I'm not familiar with your zone, but other beautiful small flowering trees for my zone would include Yellowhorn (Xanthoceras sorbifolium), Seven Son flower (Heptacodium miconioides), and many deciduous magnolias with fragrant bloom in white, pink, and yellows.

    Bookmark   April 15, 2008 at 6:28AM
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suel41452

I've read that crabapple trees can be planted under, and the 20' x 25' one in our back yard has no surface roots at all after 30 yrs. The only thing I've planted under it is a Kousa 8 ft. away from its trunk and didn't run into problems digging out any underground root masses (unlike my maples, which have awful roots above & underground).
There are lots of very disease-resistant varieties out now; some are dwarf like 'Camelot' (10 ft.). I understand 'Robinson' is one of the fastest growers. If you cut & paste this link, and scroll down to the chart, it gives a lot of valuable info on many of the new crabapples out there:
http://www.ces.ncsu.edu/depts/hort/consumer/factsheets/trees-new/cultivars/mallus_hybrids-table.html

    Bookmark   April 15, 2008 at 9:37AM
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suel41452

If you are considering non-flowering plants, I would urge you to consider japanese maples. Many have knock-out spring, summer & fall color, can be planted under as well. They grow slowly as a rule, but IMO it's worth the wait!

    Bookmark   April 15, 2008 at 9:44AM
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fatamorgana2121(Zone 5/6)

If you have any arboretums or parks nearby visit them and see what you like the looks of and then do some research on the tree and see if it meets your needs.

FataMorgana

    Bookmark   April 15, 2008 at 10:26AM
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chueh(7B)

Thank you all. It's a good idea to visit a park to see what I like. I thought that the roots of ALL maples are invasively spread out shallowly. I do like Japanese Maple. I can plant it, if it is not like other maples.... Great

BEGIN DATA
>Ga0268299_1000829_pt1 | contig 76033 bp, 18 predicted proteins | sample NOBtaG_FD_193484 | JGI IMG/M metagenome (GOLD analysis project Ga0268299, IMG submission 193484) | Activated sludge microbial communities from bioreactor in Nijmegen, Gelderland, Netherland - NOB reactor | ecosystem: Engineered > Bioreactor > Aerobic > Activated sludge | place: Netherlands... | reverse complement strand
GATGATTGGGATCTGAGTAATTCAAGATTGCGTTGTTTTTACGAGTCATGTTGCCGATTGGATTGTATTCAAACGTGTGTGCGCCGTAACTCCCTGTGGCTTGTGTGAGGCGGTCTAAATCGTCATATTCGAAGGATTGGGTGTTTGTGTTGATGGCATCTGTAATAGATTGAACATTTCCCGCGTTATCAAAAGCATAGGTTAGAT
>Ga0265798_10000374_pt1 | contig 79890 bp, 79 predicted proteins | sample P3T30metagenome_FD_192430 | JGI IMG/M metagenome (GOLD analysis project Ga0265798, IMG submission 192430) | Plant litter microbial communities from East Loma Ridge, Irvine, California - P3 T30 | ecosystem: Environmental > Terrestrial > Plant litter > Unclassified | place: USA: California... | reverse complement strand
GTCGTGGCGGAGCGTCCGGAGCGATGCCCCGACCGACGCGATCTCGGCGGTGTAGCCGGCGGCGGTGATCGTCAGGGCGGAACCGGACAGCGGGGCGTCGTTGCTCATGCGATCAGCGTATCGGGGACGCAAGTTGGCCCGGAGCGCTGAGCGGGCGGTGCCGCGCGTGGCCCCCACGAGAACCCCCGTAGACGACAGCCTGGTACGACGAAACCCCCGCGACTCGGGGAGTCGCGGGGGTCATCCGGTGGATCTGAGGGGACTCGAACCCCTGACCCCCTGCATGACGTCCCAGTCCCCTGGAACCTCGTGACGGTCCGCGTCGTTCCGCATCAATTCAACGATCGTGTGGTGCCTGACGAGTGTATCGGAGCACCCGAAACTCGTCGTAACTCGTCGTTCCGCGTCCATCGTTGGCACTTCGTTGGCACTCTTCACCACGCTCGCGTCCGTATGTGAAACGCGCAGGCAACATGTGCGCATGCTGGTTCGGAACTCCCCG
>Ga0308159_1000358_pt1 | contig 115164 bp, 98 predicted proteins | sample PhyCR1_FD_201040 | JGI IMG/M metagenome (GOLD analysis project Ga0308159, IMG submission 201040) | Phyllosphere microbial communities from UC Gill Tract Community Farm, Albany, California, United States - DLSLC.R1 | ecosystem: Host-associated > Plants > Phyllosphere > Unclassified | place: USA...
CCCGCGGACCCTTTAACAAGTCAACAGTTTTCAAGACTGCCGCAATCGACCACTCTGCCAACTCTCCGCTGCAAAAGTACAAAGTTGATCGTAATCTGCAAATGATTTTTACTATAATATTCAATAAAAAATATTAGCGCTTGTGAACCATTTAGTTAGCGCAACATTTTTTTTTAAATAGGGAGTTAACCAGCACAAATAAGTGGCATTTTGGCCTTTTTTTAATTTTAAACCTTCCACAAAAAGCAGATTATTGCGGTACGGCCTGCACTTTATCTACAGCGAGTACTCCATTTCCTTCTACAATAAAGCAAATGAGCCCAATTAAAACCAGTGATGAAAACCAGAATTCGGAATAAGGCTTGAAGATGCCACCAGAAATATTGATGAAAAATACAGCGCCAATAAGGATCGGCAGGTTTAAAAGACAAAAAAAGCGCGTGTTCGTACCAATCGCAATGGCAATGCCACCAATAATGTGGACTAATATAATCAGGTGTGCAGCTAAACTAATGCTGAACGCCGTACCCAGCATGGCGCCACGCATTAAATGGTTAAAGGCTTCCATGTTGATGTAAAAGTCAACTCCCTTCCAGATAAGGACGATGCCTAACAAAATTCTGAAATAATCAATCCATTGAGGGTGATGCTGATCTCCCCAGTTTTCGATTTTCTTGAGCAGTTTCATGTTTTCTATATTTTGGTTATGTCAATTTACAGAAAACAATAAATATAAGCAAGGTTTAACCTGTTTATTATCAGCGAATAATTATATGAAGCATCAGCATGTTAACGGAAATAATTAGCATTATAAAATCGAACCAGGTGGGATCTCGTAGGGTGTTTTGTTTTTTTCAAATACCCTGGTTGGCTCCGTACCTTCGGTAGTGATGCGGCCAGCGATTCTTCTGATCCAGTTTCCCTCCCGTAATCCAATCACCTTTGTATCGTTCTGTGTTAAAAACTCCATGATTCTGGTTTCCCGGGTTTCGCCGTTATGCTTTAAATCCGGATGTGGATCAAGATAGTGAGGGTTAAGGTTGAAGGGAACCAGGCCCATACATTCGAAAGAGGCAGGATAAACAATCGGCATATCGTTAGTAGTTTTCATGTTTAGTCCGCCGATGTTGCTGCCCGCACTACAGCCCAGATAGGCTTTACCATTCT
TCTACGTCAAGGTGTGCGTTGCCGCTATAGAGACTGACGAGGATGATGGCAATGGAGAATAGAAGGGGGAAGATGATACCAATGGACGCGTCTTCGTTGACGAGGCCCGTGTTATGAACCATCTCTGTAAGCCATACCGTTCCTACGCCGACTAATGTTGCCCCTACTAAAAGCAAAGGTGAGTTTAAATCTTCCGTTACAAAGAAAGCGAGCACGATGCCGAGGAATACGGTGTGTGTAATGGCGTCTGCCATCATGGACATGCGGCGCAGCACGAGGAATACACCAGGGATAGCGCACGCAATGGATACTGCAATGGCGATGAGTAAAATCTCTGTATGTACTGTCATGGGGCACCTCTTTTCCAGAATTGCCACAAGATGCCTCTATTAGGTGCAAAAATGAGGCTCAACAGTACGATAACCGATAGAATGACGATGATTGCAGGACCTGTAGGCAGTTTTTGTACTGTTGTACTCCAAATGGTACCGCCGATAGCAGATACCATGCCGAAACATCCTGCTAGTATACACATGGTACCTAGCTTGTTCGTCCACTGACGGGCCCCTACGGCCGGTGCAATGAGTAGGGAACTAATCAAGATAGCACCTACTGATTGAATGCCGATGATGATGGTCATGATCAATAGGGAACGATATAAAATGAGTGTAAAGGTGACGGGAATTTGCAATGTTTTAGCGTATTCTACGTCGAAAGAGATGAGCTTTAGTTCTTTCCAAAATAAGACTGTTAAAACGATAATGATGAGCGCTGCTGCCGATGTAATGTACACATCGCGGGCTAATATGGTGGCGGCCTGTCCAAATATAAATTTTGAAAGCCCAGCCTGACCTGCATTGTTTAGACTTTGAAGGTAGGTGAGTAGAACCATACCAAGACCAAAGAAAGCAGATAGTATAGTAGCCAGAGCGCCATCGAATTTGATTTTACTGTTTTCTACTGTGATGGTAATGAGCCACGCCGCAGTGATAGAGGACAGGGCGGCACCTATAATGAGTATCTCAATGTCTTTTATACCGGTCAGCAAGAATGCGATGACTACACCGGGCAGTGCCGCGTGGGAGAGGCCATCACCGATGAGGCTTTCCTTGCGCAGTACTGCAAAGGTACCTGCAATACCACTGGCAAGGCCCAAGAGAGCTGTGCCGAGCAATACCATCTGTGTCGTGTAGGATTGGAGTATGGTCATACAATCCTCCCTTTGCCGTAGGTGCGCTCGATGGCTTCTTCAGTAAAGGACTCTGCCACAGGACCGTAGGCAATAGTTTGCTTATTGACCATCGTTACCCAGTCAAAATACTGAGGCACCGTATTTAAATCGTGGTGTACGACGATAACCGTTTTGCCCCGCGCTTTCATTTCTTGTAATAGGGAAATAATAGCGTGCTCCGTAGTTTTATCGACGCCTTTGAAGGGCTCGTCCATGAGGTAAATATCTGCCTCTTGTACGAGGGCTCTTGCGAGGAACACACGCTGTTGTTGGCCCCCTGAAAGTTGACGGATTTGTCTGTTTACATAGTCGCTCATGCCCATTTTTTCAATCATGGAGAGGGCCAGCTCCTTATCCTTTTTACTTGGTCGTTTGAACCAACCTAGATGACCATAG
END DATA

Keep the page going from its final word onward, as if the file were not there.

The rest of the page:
Bookmark   April 15, 2008 at 5:08PM
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suel41452

Well, you're right, J.M. probably do have shallow roots. I've seen many a photo of J.M.s in gardens amongst shrubs & flowers, but it may depend on exactly what you decide to underplant with. Three years ago I planted baby 1-yr.-old J.M.s from World Plants in a pre-existing garden with azaleas, yucca, roses, crape myrtles, daffodils, tulips, iris. My baby J.M.s are now 1-3 feet high and everything is co-existing nicely so far. Perhaps dwarf J.M.s (like Bene Maiko only gets to 6')could be planted in the place of shrubs in your garden scheme.

    Bookmark   April 16, 2008 at 9:55AM
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lou_midlothian_tx(z8 DFW, Tx)

I've seen a bunch of shantung maple (acer truncatum) co-existing with azaleas so it doesn't appear to cause a lot of problem with surface roots. I recall someone saying that it is more similar to JM root system. It's supposed to have nice yellow blooms every spring but apparently, it have to be big enough first. Very nice new growth throughout the growing season (new leaves are always purple reddish before turning green)followed by nice fall color ranging from yellow to orange to red depending on genetics. It isn't that much different than JM except A LOT TOUGHER.

    Bookmark   April 16, 2008 at 10:19AM